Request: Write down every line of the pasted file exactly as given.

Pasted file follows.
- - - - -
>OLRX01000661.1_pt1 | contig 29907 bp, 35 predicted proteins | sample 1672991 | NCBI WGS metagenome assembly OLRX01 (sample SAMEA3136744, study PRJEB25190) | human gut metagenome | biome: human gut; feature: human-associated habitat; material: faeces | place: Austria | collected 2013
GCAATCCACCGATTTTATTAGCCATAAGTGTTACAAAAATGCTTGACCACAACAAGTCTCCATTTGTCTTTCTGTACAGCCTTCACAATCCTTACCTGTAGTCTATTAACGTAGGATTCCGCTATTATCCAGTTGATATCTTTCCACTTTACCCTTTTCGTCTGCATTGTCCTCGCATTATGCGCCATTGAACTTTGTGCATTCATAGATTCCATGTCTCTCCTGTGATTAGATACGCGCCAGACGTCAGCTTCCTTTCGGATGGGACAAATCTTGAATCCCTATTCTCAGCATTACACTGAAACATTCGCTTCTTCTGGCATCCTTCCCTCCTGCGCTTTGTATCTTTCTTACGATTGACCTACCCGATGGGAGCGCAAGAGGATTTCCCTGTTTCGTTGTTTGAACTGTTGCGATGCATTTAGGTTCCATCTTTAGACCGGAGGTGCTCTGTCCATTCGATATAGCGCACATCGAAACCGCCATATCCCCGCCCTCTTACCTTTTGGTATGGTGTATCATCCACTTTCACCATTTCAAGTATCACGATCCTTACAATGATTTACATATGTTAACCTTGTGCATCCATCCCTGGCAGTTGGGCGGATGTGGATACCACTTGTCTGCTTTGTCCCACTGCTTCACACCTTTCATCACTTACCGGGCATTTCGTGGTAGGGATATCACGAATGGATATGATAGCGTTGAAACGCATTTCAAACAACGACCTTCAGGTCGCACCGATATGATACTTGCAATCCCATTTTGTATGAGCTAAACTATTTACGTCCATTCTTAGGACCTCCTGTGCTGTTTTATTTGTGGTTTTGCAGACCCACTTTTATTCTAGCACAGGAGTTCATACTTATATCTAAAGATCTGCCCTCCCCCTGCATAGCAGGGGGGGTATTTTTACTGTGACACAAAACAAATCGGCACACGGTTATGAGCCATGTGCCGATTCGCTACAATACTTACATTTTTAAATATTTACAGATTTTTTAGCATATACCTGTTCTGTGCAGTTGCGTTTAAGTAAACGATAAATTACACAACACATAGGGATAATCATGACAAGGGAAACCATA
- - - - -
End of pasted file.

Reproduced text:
>OLRX01000661.1_pt1 | contig 29907 bp, 35 predicted proteins | sample 1672991 | NCBI WGS metagenome assembly OLRX01 (sample SAMEA3136744, study PRJEB25190) | human gut metagenome | biome: human gut; feature: human-associated habitat; material: faeces | place: Austria | collected 2013
GCAATCCACCGATTTTATTAGCCATAAGTGTTACAAAAATGCTTGACCACAACAAGTCTCCATTTGTCTTTCTGTACAGCCTTCACAATCCTTACCTGTAGTCTATTAACGTAGGATTCCGCTATTATCCAGTTGATATCTTTCCACTTTACCCTTTTCGTCTGCATTGTCCTCGCATTATGCGCCATTGAACTTTGTGCATTCATAGATTCCATGTCTCTCCTGTGATTAGATACGCGCCAGACGTCAGCTTCCTTTCGGATGGGACAAATCTTGAATCCCTATTCTCAGCATTACACTGAAACATTCGCTTCTTCTGGCATCCTTCCCTCCTGCGCTTTGTATCTTTCTTACGATTGACCTACCCGATGGGAGCGCAAGAGGATTTCCCTGTTTCGTTGTTTGAACTGTTGCGATGCATTTAGGTTCCATCTTTAGACCGGAGGTGCTCTGTCCATTCGATATAGCGCACATCGAAACCGCCATATCCCCGCCCTCTTACCTTTTGGTATGGTGTATCATCCACTTTCACCATTTCAAGTATCACGATCCTTACAATGATTTACATATGTTAACCTTGTGCATCCATCCCTGGCAGTTGGGCGGATGTGGATACCACTTGTCTGCTTTGTCCCACTGCTTCACACCTTTCATCACTTACCGGGCATTTCGTGGTAGGGATATCACGAATGGATATGATAGCGTTGAAACGCATTTCAAACAACGACCTTCAGGTCGCACCGATATGATACTTGCAATCCCATTTTGTATGAGCTAAACTATTTACGTCCATTCTTAGGACCTCCTGTGCTGTTTTATTTGTGGTTTTGCAGACCCACTTTTATTCTAGCACAGGAGTTCATACTTATATCTAAAGATCTGCCCTCCCCCTGCATAGCAGGGGGGGTATTTTTACTGTGACACAAAACAAATCGGCACACGGTTATGAGCCATGTGCCGATTCGCTACAATACTTACATTTTTAAATATTTACAGATTTTTTAGCATATACCTGTTCTGTGCAGTTGCGTTTAAGTAAACGATAAATTACACAACACATAGGGATAATCATGACAAGGGAAACCATA